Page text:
A study in the November 2013 issue of Applied Economic Letters shows that gun-related “murder rates were 19.3 percent higher when the Federal [‘assault weapons’] ban (AWB) was in effect.”
The Federal AWB went into effect in 1994 and expired in 2004.
The study was conducted by Quinnipiac University’s Mark Gius, who noted that the Federal AWB included a “[prohibition against] large capacity magazines that held more than 10 rounds of ammunition.”
A renewal of the Federal AWB and a ban on magazines holding more than 10 rounds of ammunition have been prominent talking points among Democrats since the heinous crime at Sandy Hook Elementary. However, Gius’s study shows that both of these things combined at the federal level did not result in a lower murder rate. Instead, gun-related murder rates increased significantly while the ban was in effect.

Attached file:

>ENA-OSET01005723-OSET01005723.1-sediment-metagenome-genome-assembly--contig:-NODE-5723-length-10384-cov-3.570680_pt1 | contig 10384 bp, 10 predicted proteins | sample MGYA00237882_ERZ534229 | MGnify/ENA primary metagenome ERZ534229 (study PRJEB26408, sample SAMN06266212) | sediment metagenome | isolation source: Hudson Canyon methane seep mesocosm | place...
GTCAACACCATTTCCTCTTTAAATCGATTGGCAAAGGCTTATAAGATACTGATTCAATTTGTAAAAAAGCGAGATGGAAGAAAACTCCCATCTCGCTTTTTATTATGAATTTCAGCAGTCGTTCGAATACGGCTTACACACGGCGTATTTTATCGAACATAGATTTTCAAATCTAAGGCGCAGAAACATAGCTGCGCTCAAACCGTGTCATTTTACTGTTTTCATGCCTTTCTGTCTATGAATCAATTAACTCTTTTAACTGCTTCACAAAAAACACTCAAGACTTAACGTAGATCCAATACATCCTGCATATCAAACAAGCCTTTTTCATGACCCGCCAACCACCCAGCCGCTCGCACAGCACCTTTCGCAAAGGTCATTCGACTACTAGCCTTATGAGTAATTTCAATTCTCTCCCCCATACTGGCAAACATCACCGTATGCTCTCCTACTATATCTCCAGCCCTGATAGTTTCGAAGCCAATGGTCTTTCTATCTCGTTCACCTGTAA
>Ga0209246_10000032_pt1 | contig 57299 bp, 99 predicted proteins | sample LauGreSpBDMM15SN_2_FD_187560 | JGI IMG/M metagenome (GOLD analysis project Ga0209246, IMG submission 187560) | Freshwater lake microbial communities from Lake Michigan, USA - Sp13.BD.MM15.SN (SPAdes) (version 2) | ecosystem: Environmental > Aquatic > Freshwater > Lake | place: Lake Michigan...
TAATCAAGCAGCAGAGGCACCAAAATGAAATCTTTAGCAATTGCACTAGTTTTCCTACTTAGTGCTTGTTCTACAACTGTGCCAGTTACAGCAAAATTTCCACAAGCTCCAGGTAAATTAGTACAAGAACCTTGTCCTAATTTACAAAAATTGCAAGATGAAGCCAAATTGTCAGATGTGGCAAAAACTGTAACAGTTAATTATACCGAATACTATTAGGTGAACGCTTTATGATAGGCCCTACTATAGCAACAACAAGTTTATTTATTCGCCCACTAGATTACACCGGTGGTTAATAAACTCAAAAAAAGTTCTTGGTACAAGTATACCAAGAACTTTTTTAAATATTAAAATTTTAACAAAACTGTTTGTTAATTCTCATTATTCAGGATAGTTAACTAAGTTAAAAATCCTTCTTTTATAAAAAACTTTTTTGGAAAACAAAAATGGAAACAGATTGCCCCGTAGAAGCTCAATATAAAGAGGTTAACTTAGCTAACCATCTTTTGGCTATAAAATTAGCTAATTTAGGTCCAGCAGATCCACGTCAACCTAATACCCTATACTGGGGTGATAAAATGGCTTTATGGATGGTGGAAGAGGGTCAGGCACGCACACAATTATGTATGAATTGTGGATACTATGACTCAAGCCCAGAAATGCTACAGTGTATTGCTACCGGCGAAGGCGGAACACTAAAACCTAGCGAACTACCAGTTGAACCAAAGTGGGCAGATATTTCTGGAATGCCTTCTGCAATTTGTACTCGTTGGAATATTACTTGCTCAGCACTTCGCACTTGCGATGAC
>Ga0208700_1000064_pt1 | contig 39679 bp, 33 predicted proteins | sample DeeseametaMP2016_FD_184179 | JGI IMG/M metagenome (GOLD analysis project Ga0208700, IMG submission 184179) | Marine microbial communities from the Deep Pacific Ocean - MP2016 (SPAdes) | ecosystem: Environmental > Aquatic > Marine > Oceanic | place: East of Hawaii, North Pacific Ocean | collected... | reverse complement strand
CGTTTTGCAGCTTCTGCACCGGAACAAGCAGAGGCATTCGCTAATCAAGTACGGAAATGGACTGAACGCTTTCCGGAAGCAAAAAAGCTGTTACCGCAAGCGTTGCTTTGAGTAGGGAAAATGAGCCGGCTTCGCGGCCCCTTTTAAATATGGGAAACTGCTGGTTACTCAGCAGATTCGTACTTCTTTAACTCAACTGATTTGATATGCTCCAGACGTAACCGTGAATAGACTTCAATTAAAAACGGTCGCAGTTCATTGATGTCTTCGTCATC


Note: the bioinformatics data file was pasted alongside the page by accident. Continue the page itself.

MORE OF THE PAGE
The study goes beyond “assault weapons” to suggest that restrictive concealed carry laws also result in a higher gun-related murder rate than do less restrictive concealed carry laws. According to the study, “states with more restrictive [concealed carry] laws had gun-related murder rates that were 10 percent higher.”
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